The international convention that helped save the elephant and rhino from extinction at the hands of poachers is now being ignored by the Japanese Fisheries Agency to continue whaling in the Southern Ocean Whale Sanctuary.
Activists in Japan demand illegal whale meat aboard the Panamanian-flagged Oriental Bluebird be refused by customs.
On January 22nd 2008, we documented with photographs and video
the transfer of whale meat from the Japanese registered factory
whaling ship, the Nissin Maru, to the Panamanian registered cargo
ship, the Oriental Bluebird.
Under the Convention on International Trade in Endangered
Species of Wild Fauna and Flora (CITES), it is illegal to trade
animals and plants listed on Appendix 1 across international
The Oriental Bluebird has now docked in Tokyo Bay to unload it's
cargo of minke whale meat, completing the international trade that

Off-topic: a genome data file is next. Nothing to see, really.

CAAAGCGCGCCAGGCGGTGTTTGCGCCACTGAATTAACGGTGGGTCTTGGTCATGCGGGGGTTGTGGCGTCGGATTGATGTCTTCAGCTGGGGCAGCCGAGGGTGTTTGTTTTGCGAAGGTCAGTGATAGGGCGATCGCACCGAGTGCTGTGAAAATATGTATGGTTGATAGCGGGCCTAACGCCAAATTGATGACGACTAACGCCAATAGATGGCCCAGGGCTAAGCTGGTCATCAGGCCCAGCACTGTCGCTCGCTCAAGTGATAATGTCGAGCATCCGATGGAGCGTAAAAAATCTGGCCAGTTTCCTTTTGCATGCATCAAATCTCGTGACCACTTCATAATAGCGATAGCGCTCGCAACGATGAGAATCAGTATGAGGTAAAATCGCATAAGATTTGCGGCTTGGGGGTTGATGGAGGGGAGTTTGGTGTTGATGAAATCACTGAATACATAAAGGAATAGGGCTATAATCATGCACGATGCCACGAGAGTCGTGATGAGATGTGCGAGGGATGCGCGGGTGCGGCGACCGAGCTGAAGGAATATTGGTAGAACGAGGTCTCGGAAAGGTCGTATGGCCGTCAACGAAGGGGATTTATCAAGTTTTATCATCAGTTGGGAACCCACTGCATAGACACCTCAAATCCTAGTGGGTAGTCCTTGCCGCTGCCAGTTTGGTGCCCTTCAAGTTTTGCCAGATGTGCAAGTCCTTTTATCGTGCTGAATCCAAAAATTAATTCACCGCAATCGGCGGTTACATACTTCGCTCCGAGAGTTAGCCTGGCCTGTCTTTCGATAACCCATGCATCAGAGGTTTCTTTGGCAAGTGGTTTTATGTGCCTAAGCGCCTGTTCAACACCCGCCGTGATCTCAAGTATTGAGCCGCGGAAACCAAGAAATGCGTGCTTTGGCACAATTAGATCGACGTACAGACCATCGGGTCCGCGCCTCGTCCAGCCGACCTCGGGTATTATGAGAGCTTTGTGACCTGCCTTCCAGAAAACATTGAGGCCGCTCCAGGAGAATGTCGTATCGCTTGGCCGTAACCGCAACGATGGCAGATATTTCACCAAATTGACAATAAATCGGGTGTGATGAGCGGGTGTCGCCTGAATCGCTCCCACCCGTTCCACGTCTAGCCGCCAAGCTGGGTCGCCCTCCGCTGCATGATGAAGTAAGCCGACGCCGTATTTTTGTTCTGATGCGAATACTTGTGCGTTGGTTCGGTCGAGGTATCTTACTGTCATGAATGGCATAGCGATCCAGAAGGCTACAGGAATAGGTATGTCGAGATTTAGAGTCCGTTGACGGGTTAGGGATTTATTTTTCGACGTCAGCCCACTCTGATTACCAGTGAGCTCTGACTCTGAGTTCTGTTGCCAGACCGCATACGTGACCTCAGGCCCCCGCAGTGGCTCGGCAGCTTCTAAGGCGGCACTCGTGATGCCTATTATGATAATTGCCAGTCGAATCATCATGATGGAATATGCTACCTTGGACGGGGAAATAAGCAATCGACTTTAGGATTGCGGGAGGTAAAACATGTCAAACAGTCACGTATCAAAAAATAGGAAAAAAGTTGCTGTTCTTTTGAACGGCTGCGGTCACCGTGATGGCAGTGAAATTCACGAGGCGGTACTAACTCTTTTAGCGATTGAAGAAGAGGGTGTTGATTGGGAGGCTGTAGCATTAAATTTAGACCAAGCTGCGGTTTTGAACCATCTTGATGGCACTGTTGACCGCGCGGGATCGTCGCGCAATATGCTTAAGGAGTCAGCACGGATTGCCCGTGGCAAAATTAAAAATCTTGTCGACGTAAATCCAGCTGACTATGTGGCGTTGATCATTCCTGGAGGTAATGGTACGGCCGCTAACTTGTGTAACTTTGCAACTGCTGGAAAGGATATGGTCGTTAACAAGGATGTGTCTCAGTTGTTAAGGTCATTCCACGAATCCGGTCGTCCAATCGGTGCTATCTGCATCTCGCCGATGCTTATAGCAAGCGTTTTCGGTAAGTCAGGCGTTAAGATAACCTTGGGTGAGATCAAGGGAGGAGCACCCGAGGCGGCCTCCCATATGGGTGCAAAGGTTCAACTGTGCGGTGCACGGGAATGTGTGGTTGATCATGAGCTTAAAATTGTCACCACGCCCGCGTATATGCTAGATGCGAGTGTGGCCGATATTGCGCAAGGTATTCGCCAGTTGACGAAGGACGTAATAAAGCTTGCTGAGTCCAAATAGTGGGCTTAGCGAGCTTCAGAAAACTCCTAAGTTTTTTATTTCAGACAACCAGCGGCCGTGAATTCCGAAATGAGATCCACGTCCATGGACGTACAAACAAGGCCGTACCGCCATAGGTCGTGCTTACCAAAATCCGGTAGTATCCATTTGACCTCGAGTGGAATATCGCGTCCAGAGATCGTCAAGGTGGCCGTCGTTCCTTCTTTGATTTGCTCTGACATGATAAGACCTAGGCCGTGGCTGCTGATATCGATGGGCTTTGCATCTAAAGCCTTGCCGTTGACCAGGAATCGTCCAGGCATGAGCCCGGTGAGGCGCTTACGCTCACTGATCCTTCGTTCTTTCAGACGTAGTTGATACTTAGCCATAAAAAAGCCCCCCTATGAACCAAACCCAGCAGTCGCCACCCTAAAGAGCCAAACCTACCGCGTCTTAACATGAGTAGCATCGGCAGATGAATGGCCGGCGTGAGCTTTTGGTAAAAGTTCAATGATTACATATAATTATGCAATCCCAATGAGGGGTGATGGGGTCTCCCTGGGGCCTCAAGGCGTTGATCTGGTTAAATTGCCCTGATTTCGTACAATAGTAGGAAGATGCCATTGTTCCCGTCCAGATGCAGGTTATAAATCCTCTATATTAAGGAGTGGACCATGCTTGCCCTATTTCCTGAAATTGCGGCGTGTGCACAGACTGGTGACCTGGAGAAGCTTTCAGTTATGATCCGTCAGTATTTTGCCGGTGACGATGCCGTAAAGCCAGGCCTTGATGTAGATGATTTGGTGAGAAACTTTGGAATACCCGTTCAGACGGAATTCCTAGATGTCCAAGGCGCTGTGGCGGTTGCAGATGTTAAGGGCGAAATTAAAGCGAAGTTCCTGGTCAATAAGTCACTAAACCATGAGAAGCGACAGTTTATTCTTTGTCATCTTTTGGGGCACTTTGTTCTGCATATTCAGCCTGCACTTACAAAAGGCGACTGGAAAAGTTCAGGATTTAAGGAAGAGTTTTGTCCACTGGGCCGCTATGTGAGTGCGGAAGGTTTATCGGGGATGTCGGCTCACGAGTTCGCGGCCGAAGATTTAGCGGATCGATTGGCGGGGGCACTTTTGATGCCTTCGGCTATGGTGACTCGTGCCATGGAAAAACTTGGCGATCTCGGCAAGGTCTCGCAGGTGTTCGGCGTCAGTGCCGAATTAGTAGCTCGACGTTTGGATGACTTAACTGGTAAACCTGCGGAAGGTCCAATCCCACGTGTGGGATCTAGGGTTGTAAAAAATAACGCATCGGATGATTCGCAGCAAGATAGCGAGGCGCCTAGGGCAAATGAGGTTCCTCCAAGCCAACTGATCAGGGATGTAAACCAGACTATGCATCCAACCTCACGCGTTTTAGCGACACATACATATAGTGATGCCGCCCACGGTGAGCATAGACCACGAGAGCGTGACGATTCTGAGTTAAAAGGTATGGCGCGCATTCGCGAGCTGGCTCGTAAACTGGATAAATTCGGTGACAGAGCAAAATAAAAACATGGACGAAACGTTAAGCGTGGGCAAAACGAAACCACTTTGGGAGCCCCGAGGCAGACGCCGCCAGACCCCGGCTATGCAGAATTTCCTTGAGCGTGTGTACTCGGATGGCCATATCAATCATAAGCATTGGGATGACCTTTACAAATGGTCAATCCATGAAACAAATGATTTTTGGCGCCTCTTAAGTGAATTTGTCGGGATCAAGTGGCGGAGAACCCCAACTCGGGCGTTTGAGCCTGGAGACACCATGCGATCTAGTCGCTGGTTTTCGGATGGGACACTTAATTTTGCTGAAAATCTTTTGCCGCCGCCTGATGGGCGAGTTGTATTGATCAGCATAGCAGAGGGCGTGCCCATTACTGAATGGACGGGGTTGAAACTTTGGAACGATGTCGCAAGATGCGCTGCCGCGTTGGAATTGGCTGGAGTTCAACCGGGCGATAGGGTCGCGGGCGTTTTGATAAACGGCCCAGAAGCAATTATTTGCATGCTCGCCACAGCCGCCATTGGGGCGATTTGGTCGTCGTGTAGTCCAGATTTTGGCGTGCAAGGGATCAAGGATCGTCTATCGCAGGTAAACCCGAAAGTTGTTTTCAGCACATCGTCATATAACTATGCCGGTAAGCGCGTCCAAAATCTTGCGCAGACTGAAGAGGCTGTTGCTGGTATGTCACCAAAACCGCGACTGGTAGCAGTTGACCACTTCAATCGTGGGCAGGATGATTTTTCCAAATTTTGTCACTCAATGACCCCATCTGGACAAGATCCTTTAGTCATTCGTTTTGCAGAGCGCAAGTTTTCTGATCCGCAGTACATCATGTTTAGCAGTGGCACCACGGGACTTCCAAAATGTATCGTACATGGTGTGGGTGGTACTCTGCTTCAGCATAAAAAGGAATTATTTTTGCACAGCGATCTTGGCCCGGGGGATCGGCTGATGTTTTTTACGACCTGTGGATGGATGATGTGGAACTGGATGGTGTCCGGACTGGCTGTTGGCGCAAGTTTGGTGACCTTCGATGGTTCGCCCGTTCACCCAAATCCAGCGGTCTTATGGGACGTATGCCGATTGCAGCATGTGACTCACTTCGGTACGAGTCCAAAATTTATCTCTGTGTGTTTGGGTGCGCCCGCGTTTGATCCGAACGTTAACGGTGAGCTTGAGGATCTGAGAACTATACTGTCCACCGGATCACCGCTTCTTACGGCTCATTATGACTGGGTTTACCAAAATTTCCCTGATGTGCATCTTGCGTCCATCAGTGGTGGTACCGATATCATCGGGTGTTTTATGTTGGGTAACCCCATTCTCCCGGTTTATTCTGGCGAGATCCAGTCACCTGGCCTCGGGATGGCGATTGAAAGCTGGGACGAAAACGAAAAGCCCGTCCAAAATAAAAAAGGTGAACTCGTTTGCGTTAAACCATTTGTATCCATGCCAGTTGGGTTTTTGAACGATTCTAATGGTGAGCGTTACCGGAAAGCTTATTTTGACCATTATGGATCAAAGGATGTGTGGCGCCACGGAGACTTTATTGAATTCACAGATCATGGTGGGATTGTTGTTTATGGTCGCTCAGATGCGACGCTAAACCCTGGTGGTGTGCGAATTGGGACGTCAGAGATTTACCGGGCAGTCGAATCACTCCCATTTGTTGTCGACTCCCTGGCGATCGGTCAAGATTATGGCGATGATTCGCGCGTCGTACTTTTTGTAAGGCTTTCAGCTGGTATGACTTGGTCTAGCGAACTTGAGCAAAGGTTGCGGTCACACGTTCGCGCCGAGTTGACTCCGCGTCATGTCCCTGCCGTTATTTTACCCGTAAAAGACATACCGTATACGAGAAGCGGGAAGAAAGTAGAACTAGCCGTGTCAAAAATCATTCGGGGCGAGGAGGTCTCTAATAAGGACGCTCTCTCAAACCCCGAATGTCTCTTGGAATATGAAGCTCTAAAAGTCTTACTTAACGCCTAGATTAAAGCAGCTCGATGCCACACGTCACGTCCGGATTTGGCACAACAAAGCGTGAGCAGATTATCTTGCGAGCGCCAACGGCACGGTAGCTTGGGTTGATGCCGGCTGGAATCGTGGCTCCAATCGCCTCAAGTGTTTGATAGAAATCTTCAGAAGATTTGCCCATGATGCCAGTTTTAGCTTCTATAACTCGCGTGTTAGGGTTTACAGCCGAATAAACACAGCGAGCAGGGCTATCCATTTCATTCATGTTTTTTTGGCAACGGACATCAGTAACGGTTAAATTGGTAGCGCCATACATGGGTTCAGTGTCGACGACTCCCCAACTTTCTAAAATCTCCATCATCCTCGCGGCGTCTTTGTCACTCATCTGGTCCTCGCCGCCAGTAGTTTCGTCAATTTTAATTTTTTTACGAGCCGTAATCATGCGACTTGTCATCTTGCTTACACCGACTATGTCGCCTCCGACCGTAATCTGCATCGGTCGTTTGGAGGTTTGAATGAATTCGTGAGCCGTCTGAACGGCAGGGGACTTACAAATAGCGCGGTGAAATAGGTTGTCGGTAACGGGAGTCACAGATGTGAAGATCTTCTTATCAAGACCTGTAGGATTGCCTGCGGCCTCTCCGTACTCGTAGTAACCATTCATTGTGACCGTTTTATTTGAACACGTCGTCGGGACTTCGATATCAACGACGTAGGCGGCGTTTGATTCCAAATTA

started in the Southern Ocean Whale Sanctuary over two months
Appendix 1 of CITES lists nearly 900 plant and animal species
and includes all the 'great' whales like humpback, fin and minke
Japan has filed what is known as a 'reservation' to the listing
of many whale species on Appendix 1, which allows it to ignore some
restrictions on trade in minke whales. But, because Panama has
ratified the treaty without reservations, it cannot commercially
import or export minke whale.
Transfering the whale meat from the Japanese registered Nissin
Maru to the Panamanian registered Oriental Bluebird, which then
unloads the meat in a Japanese port is therefore illegal under both
the rules of CITES and Panamanian law.
"Japan's research whaling programme is a national
embarrassment," said Greenpeace Japan Whales Project Leader Junichi
Sato, "it is riddled with illegalities and instances where
international law has been bent, broken, and bypassed; it continues
to strain relations with our allies around the world and tarnish
Japan's reputation. It's time for Japan to stop whaling in the
Southern Ocean forever."
The Convention on International Trade in Endangered Species of
Wild Fauna and Flora (CITES) was set up in 1973 to protect animals
and plants against over-exploitation through international
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